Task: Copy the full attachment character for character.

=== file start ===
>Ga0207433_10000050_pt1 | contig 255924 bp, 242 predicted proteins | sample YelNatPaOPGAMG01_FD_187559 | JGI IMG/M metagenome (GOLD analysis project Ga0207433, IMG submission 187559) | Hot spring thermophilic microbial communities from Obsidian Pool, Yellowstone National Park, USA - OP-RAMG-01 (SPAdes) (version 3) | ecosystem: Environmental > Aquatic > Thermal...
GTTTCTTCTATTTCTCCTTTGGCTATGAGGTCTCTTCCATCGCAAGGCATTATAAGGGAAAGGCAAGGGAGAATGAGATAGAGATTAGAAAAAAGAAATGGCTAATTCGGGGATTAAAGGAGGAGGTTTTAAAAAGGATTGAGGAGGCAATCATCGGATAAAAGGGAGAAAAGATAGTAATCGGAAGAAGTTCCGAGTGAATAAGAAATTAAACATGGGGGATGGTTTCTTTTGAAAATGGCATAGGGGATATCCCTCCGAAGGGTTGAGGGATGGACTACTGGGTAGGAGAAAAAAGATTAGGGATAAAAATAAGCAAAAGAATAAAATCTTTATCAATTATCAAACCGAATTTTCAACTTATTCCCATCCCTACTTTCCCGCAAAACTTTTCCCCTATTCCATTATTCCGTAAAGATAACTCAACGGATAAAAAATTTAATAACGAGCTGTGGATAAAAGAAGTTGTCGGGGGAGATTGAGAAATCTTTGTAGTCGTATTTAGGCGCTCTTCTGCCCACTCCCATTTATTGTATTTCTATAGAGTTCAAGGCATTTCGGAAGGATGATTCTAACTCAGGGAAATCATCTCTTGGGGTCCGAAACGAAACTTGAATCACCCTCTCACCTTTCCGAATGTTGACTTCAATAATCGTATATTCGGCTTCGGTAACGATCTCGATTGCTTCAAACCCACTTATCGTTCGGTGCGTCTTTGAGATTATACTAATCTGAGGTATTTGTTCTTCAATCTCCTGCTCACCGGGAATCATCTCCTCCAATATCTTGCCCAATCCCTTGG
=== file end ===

>Ga0207433_10000050_pt1 | contig 255924 bp, 242 predicted proteins | sample YelNatPaOPGAMG01_FD_187559 | JGI IMG/M metagenome (GOLD analysis project Ga0207433, IMG submission 187559) | Hot spring thermophilic microbial communities from Obsidian Pool, Yellowstone National Park, USA - OP-RAMG-01 (SPAdes) (version 3) | ecosystem: Environmental > Aquatic > Thermal...
GTTTCTTCTATTTCTCCTTTGGCTATGAGGTCTCTTCCATCGCAAGGCATTATAAGGGAAAGGCAAGGGAGAATGAGATAGAGATTAGAAAAAAGAAATGGCTAATTCGGGGATTAAAGGAGGAGGTTTTAAAAAGGATTGAGGAGGCAATCATCGGATAAAAGGGAGAAAAGATAGTAATCGGAAGAAGTTCCGAGTGAATAAGAAATTAAACATGGGGGATGGTTTCTTTTGAAAATGGCATAGGGGATATCCCTCCGAAGGGTTGAGGGATGGACTACTGGGTAGGAGAAAAAAGATTAGGGATAAAAATAAGCAAAAGAATAAAATCTTTATCAATTATCAAACCGAATTTTCAACTTATTCCCATCCCTACTTTCCCGCAAAACTTTTCCCCTATTCCATTATTCCGTAAAGATAACTCAACGGATAAAAAATTTAATAACGAGCTGTGGATAAAAGAAGTTGTCGGGGGAGATTGAGAAATCTTTGTAGTCGTATTTAGGCGCTCTTCTGCCCACTCCCATTTATTGTATTTCTATAGAGTTCAAGGCATTTCGGAAGGATGATTCTAACTCAGGGAAATCATCTCTTGGGGTCCGAAACGAAACTTGAATCACCCTCTCACCTTTCCGAATGTTGACTTCAATAATCGTATATTCGGCTTCGGTAACGATCTCGATTGCTTCAAACCCACTTATCGTTCGGTGCGTCTTTGAGATTATACTAATCTGAGGTATTTGTTCTTCAATCTCCTGCTCACCGGGAATCATCTCCTCCAATATCTTGCCCAATCCCTTGG